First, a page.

Doctor of Leadership in Global Perspectives: Crafting Ministry in an Interconnected World

Polanyi and the Commons

Written by: on January 24, 2019

While reading along with Polanyi I was pleased to find a very subversive thread in his work stemming from his idea of what is and is not a commodity.  Polanyi lists three things as false commodities, those of land, labor and money:

For Polanyi the definition of a commodity is something that has been produced for sale on a market. By this definition land, labor, and money are fictitious commodities because they were not originally produced to be sold on a market. Labor is simply the activity of human beings, land is subdivided nature, and the supply of money and credit in modern societies is necessarily shaped by governmental policies. Modern economics starts by pretending that these fictitious commodities will behave in the same way as real commodities, but Polanyi insists that this sleight of hand has fatal consequences. It means that economic theorizing is based on a lie, and this lie places human society at risk. [i]

Regarding land as a fictitious commodity, Polanyi’s view draws to my mind the concept of the Commons.  I was first introduced to this in college, and then further in my work with and through the program GreenFaith.  The Commons are “the cultural and natural resources accessible to all members of a society, including natural materials such as air, water, and a habitable earth. These resources are held in common, not owned privately.”[ii] Much of my discussion of land, water and air as the commons has involved the fact that there is no universally held manner of monetizing them, let alone a full understanding of how important clean air, water, and land are to the well being of all of humanity or all of creation.

According to one Fortune article the water industry may be a “$600-billion-a-year industry “[iii] but that only includes how much money can be made in selling water to places and communities that do not have access to water that is clean.   The price of land needless to say varies from location to location, but clearly it is a non-renewable resource.  I also am very aware of the hypocritical nature that is present in my writing this blog post, as I used to serve a church that sold her “air rights,” the space above our sanctuary, church house and steeple, in a promise to never build any higher, and to add that new found income from the sale into our endowment.  We sold that “air” for $17 million.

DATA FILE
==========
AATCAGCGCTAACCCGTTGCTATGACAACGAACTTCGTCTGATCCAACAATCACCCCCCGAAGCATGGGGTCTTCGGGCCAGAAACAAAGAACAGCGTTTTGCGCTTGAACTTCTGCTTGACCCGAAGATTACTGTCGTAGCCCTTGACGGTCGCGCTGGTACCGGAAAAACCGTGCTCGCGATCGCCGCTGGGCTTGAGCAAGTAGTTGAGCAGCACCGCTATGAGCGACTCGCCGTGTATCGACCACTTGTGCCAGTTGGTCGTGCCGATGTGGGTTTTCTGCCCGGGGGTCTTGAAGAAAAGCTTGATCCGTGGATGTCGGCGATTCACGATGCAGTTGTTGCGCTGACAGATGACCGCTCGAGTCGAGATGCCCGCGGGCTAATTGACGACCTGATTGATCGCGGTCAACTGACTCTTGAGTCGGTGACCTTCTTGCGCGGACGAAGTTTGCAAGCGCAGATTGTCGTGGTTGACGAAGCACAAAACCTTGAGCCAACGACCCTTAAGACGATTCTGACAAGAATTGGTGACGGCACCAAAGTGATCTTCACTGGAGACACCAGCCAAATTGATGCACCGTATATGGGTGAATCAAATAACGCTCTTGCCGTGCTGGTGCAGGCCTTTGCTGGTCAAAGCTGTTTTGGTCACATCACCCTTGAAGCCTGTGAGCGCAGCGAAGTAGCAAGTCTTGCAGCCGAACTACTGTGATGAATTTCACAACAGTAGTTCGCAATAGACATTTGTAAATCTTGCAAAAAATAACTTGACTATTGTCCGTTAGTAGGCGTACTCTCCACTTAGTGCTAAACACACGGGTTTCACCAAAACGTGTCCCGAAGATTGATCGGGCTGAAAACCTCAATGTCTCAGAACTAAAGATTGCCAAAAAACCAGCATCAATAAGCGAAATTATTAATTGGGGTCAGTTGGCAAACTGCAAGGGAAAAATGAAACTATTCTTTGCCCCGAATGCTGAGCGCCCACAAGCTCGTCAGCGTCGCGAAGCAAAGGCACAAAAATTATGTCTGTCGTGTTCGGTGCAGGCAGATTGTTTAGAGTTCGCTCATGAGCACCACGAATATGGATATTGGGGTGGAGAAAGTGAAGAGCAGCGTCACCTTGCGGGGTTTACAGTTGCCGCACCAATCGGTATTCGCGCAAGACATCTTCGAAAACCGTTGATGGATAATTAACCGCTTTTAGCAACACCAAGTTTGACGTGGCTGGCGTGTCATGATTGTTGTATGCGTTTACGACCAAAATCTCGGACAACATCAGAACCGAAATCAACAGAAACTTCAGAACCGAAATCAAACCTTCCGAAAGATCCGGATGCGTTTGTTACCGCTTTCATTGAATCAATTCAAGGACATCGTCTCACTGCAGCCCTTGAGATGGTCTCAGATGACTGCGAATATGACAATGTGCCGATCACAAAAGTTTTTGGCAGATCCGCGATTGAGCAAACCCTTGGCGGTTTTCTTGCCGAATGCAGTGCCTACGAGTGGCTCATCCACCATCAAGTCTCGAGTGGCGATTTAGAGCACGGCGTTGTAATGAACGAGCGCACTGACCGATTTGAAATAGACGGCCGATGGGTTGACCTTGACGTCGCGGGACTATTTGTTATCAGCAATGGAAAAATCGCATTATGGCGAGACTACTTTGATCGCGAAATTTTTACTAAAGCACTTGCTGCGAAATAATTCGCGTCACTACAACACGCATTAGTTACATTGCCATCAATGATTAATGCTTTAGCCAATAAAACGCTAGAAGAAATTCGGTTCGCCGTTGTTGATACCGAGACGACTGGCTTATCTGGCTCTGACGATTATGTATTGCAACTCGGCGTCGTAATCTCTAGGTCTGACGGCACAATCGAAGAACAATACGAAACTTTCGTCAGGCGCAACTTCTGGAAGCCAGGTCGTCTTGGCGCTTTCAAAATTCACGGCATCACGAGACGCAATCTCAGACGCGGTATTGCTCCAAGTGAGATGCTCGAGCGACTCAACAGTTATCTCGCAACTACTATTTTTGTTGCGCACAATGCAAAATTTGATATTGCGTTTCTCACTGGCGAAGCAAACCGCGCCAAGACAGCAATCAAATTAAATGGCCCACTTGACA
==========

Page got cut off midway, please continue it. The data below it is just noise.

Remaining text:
All three, land, air and water are finite resources, and not items to either be used completely up or that can be produced by human hands.  Polluting these resources not only damages the quality of life for everyone that benefits from them, but also limits how much of them we can share.  Clearly all three are not shared equally.  However, Polanyi’s genius may not be in his calling out of fascism or in his wok describing the transformation from before to after the industrial era.  It may be his prophetic voice in rightly naming that if land – and then in extension water and air – are mismanaged and misunderstood and then treated as an economic commodity, it places all of human society at risk.



[i] Polanyi, Karl, The Great Transformation (Boston:Beacon, 2001),  23.

[ii] Basu, Soutrik; Jongerden, Joost; Ruivenkamp, Guido (17 March 2017). “Development of the drought tolerant variety Sahbhagi Dhan: exploring the concepts commons and community building”. International Journal of the Commons. 11 (1): 144, https://www.thecommonsjournal.org/article/10.18352/ijc.673/

[iii] Dumain, Brian, “What is Water Worth?,” Fortune, May 1, 2014, http://fortune.com/2014/05/01/what-is-water-worth/



About the Author

Rev Jacob Bolton

5 responses to “Polanyi and the Commons”

  1. Harry Fritzenschaft says:

    Thanks for your insights and perspectives. Since land, water, and (certainly in some locales) air (space) are considered monetized commodities; what are the pragmatic steps towards understanding and stewardship for the good of all? What would first steps look like in your locale?

  2. Mary Mims says:

    Jacob, I love that you are writing about Polanyi’s prophetic voice about our environment. I am so disappointed that water from Michigan is being sold for pennies on the dollar to Nestle, who are turning around and selling it for much more money when there is a freshwater crisis in Flint. We would do well to reject these commodities, such as water, and make sure all of our citizens have access to natural resources.

  3. Sean Dean says:

    As I sit here listening to Weezer sing “Everyone wants to rule the world” for the umpteenth time, I can’t help but wonder if in the future it will be those societies that have make water, air, and land into communal rights that will survive. Truly the misunderstanding of the value of those resources will be the source of demise for societies as the climate continues to change.

  4. Mario Hood says:

    Wow, I didn’t even know you could sell air! Maybe we can do that and pay off our church :). But then we will be doing the thing you are talking about. Thanks for the reminder that we truly don’t own the Commons, but we are supposed to steward them the right way.

  5. I like Polanyi’s identifying certain things that ought not to be commodificd: land, labor & money. I just don’t know how this can work in a fallen world.

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